This signal model allows us to write the coefficient updates of the algorithm analysis model as

(13)
(14)

At this point, we are able to determine the evolutionary equations for the mean coefficient vector and bias under the independence assumptions [12] as is done in linear adaptive systems. For this analysis, we require the quantities

(15)

It can be shown that

(16)
(17)
(18)
(19)

With the above results, we have

(20)
(21)

where we have defined

(22)
(23)
(24)

The entries for , , and can be evaluated using the formulas for shown previously, the details of which are omitted for brevity. The expressions obtained are shown at the top of the next page.

(25)
(26)
(27)

We can combine the updates for both and in the -element vector

(28)

Let us define

(29)

where

(30)

Then, the evolutionary equation for the means of the elements of is

(31)

where

(32)
(33)
(34)

Examining the form of above, we see that it has eigenvalues equal to for our assumed analytical model. Thus, convergence in almost all signal dimensions will be exponential with the factor near convergence. It is generally not possible to choose a large step size to obtain faster convergence, as other signal dimensions have larger eigenvalues which limit the maximum step size allowed. Thus, if is small, the unit will have slow convergence in these dimensions.

Fig. 6: Analysis model performance verification; see text for explanation.

We have performed Monte Carlo simulations to verify the equations derived. In these simulations, we have implemented an -parameter single ReLU adaptive unit updated using the analysis model in (7)–(8) with step size, Gaussian input and desired response signals with , , and chosen to obtain values given by one of . The initial weight errors are distributed at , and the average squared weight error norm is computed across 10000 algorithm iterations and 1000 simulation runs to compare with the theory. Figure 6 shows the convergence of the algorithm predicted by the theoretical relations and from the numerical simulations, where close agreement is seen. In addition, it is observed that the convergence speed is slowed as is reduced, which verifies the analytical prediction.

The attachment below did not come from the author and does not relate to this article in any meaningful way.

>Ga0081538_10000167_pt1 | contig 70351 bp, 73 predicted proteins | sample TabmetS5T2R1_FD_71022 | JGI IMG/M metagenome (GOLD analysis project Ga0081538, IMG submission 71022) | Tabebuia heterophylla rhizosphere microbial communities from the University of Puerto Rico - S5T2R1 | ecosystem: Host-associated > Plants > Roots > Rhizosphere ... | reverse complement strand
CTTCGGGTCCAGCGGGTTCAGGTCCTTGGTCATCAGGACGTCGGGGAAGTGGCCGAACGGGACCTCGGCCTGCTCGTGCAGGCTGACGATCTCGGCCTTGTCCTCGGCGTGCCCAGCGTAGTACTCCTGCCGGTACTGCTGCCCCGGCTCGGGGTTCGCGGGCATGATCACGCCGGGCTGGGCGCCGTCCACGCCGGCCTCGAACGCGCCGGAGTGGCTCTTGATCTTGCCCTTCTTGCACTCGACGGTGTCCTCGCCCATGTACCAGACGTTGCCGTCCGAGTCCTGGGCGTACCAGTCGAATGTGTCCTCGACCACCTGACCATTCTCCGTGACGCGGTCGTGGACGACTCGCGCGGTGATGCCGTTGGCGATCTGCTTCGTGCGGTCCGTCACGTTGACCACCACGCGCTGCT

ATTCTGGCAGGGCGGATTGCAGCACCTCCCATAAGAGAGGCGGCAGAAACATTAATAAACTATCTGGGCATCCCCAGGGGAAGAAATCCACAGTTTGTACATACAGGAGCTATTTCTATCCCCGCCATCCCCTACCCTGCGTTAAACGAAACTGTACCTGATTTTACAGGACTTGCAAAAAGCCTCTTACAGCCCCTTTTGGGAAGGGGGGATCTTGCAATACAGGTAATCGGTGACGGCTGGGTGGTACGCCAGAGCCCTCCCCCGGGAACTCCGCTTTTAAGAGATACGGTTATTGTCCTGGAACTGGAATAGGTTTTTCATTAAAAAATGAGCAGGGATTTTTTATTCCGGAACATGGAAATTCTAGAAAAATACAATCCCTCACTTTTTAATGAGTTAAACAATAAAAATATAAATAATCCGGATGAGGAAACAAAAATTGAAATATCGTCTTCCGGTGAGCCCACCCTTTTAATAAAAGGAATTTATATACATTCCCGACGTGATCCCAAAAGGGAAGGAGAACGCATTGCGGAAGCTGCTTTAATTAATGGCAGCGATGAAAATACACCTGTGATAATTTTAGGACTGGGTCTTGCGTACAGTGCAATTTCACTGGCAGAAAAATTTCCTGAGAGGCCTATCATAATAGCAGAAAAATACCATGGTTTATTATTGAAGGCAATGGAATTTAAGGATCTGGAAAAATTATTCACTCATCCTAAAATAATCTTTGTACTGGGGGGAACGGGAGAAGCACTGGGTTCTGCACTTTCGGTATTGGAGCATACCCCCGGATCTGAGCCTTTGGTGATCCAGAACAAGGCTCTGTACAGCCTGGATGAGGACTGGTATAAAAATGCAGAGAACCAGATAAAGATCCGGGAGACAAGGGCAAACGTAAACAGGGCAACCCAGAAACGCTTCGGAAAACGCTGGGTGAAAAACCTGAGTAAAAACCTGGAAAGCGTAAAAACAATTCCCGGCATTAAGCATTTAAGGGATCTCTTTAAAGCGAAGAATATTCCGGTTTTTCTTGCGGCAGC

To verify that the analytical model accurately depicts the behavior of the original single-unit ReLU update in (3)–(4) with step size, we repeat the above simulations for the original algorithm. Figure 7 shows the results, in which the observed behavior of the original algorithm is quite similar to that predicted by the analysis model near convergence, except that the original algorithm is initially slower for small values.

Fig. 7: Original model performance verification; see text for explanation.

4 Conclusions

In this paper, we study issues surrounding “dying ReLUs” in deep neural networks. Simulation studies applying well-known architectures to the CIFAR-10 benchmark show that output activations within the networks are sparse, particularly for layers with no skip connections. We also analyze a simple single-unit model for understanding the convergence behaviors of dying ReLU units. Additional work is ongoing.

References